Advertisement

Catalysis Letters

, Volume 42, Issue 1–2, pp 5–13 | Cite as

Solid acid (superacid) catalyzed regioselective adamantylation of substituted benzenes

  • George A. Olah
  • Béla Török
  • Tatyana Shamma
  • Marianna Török
  • G. K. Surya Prakash
Article

Abstract

Adamantylation of substituted benzenes with 1-bromo-adamantane was catalyzed by solid acids including acidic ion exchange and ionomer resins, HY zeolite, sulfated zirconia and supported superacids on HY zeolite and SiO2. Adamantylation generally takes place in excellent yield giving predominantly para products without formation of byproducts. The reactions did not require the usual workup of Friedel-Crafts reactions as catalysts were simply filtered of. Cross-linked polystyrene resin sulfonic acid (Amberlyst) was found particularly suitable as besides its high catalytic activity, high regioselectivity was observed with almost exclusive formation ofp-adamantylated benzenes. AMI, PM3 and MNDO semiempirical calculations of heats of formation showed that of all regioisomers, the para isomer is the most stable. The temperature dependence of adamantylation was also investigated allowing the optimization ofp-substituted product in high yield and excellent selectivity. Lack of isomerization of 1-p-tolyla-damantane using solid (Amberlyst, Nafion-H) and liquid acids (neat and modified trifluoromethanesulfonic acid) indicates absence of product isomerization, while the intramolecular rearrangement of the intermediate arenium complex is still possible.

Keywords

regioselective adamantylation solid acid catalysis highp-selectivity positional protection 

Preview

Unable to display preview. Download preview PDF.

Unable to display preview. Download preview PDF.

References

  1. [1] (a)
    P. Batamack, I. Bucsi, A. Molnár and G.A. Olah, Catal. Lett. 25 (1994) 11;Google Scholar
  2. [1] (b)
    G.A. Olah, ed.,Friedel-Crafts and Related Reactions, Vol. II (Wiley Interscience, New York, 1964);Google Scholar
  3. [1] (c)
    G.A. Olah,Friedel-Crafts Chemistry (Wiley Interscience, New York, 1973);Google Scholar
  4. [1] (d)
    R.M. Roberts and A.A. Khalaf,Friedel-Crafts Alkylation Chemistry (Dekket, New York, 1984).Google Scholar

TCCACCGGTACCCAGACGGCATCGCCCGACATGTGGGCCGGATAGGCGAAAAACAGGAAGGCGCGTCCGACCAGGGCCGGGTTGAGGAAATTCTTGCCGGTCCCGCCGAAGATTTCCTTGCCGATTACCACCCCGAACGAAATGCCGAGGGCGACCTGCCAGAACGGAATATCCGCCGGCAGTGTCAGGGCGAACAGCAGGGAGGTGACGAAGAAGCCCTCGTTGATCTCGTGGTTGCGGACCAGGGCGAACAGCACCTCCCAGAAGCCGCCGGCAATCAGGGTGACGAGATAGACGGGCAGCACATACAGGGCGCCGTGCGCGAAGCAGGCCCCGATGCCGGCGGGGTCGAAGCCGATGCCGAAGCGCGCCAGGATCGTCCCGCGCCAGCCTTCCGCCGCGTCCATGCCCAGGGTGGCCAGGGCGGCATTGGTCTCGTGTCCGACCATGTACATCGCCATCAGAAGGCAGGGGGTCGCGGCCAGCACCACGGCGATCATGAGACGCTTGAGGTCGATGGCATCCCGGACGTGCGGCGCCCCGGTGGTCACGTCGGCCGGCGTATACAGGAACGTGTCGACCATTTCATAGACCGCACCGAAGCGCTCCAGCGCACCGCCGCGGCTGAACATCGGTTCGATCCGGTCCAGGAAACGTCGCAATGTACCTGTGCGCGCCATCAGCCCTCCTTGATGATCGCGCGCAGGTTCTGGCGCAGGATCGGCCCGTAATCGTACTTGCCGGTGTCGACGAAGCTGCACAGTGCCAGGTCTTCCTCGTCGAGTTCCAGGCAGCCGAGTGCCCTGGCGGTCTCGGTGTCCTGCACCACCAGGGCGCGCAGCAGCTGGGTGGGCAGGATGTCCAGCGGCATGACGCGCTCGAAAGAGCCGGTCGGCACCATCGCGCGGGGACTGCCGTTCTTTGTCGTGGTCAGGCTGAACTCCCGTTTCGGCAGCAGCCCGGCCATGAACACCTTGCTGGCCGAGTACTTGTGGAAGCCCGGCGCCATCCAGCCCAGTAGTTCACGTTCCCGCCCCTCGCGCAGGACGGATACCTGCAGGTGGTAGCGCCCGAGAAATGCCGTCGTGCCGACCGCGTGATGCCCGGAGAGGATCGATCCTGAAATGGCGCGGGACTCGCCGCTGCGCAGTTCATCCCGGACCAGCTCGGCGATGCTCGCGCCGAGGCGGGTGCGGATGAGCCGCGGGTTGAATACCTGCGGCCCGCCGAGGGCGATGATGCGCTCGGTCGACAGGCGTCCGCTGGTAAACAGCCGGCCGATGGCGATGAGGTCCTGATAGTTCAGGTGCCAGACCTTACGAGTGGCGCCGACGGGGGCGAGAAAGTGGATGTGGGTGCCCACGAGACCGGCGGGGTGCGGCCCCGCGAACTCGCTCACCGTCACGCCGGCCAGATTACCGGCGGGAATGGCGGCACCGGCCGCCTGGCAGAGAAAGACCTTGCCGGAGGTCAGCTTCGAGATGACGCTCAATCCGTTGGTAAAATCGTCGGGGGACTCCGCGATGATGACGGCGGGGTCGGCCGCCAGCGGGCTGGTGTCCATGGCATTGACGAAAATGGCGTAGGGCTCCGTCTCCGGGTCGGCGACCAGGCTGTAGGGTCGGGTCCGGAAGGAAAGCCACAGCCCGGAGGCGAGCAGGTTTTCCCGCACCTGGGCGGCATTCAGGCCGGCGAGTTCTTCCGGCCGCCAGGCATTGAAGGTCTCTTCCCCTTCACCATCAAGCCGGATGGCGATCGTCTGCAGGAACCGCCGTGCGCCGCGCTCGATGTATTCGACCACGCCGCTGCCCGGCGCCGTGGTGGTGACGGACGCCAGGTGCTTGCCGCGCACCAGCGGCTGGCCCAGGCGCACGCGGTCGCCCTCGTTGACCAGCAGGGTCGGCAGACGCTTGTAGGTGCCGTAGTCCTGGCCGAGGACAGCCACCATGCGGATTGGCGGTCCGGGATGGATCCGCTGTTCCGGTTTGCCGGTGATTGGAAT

5. [2]
    G.A. Olah, P.S. Iyer and G.K.S. Prakash, Synthesis (1986) 513.Google Scholar
  6. [3]
    K. Tanabe, M. Misono, Y. Ono and H. Hattori,New Solid Acids and Bases, Stud. Surf. Sci. Catal., Vol. 51 (Elsevier, Amsterdam, 1989).Google Scholar
  7. [4]
    M.J. Astle, in:Ion Exchangers in Organic and Biochemistry, eds. C. Calman and T.R. Kressman (Interscience, New York, 1957) ch. 36, p. 658.Google Scholar
  8. [5]
    Y. Ono and S. Suzuki, in:Acid-Base Catalysis, Proc. Int. Symp. on Acid-Base Catalysis, Sapporo 1988, p. 379.Google Scholar
  9. [6] a
    S.J. Sondheimer, N.J. Bunce and C.A. Fyfe, JMS Rev. Macromol. Chem. Phys. C 26 (1986) 353;Google Scholar
  10. [6] b
    S.J. Sondheimer, N.J. Bunce, M.E. Lemke and C.A. Fyfe, Macromolecules 19 (1986) 339;Google Scholar
  11. [6] c
    L.L. Ferry, J. Macromol. Sci. Chem. A 27 (1990) 1095.Google Scholar
  12. [7]
    M.L. Poutsma, in:Zeolite Chemistry and Catalysis, ed. J.A. Rabo, ACS Monographs 171 (Am. Chem. Soc., Washington, 1976) ch. 8, p. 439.Google Scholar
  13. [8]
    T. Yamaguchi, Appl. Catal. 61 (1990) 1.Google Scholar
  14. [9]
    G.A. Olah, R. Malhotra and S.C. Narang, J. Org. Chem. 43 (1978) 4628.Google Scholar
  15. [10]
    G.A. Olah, R. Malhotra, S.C. Narang and J.A. Olah, Synthesis (1978) 672.Google Scholar
  16. [11]
    G.A. Olah and D. Meidar, Nouv. J. Chem. 3 (1979) 269.Google Scholar
  17. [12]
    L. Testafari, M. Tiecco, P. Spagnolo, P. Zanirato and G. Martelli, J. Chem. Soc. Perkin Trans. 2 (1976) 662.Google Scholar
  18. [13]
    J. Newman, Synthesis (1972) 692.Google Scholar
  19. [14]
    I. Moiseev and R.I. Doroshenko, Zh. Org. Khim. 18 (1982) 1233.Google Scholar
  20. [15]
    R. Perkins, S. Bennett, E. Bowering, J. Burke, K. Reid and D. Wal, Chem. Ind. (London) (1980) 790.Google Scholar
  21. [16]
    G.A. Olah, O. Farooq, S.M.F. Farnia and A. Wu, J. Org. Chem. 55 (1990) 1516.Google Scholar
  22. [17]
    G.A. Olah, O. Farooq, S.M.F. Farnia and J.A. Olah, J. Am. Chem. Soc. 110 (1988) 2560.Google Scholar
  23. [18]
    G.A. Olah, K. Laali and O. Farooq, J. Org. Chem. 50 (1985) 1483.Google Scholar
  24. [19]
    S.M.F. Farnia, M. Stephenson and G.A. Olah, J. Org. Chem. 53 (1988) 2840.Google Scholar
  25. [20]
    M. Tashiro, H. Watanabe and O. Tsuge, Org. Prep. Proc. Int. 6 (1974) 117.Google Scholar
  26. [21]
    M. Tashiro, Synthesis (1979) 921.Google Scholar
  27. [22]
    T. Yamato, C. Hideshima, A. Miyazawa, M. Tashiro, G.K.S. Prakash and G.A. Olah, Catal. Lett. 6 (1990) 345.Google Scholar
  28. [23]
    T. Yamato, C. Hideshima, G.K.S. Prakash and G.A. Olah, J. Org. Chem. 56 (1991) 3192.Google Scholar
  29. [24]
    M.A. Harmer, W.E. Farneth and Q. Sun, J. Am. Chem. Soc., submitted.Google Scholar
  30. [25]
    SPARTAN program package, Version 2.0., Wavefunction, Inc., Irvine (1991).Google Scholar
  31. [26]
    J. March,Advanced Organic Chemistry, 4th Ed. (Wiley, New York, 1992).Google Scholar
  32. [27] (a)
    S. Saito, Y. Sato, T. Ohwada and K. Shudo, J. Am. Chem. Soc. 116 (1994) 2312;Google Scholar
  33. [27] (b)
    S. Saito, S.-I. Saito, T. Ohwada and K. Shudo, Chem. Pharm. Bull. 39 (1991) 2718.Google Scholar

Copyright information

© J.C. Baltzer AG, Science Publishers 1996

Authors and Affiliations

  • George A. Olah
    • 1
  • Béla Török
    • 1
  • Tatyana Shamma
    • 1
  • Marianna Török
    • 1
  • G. K. Surya Prakash
    • 1
  1. 1.Donald P. and Katherine B. Loker Hydrocarbon Research Institute and Department of ChemistryUniversity of Southern CaliforniaLos AngelesUSA

Personalised recommendations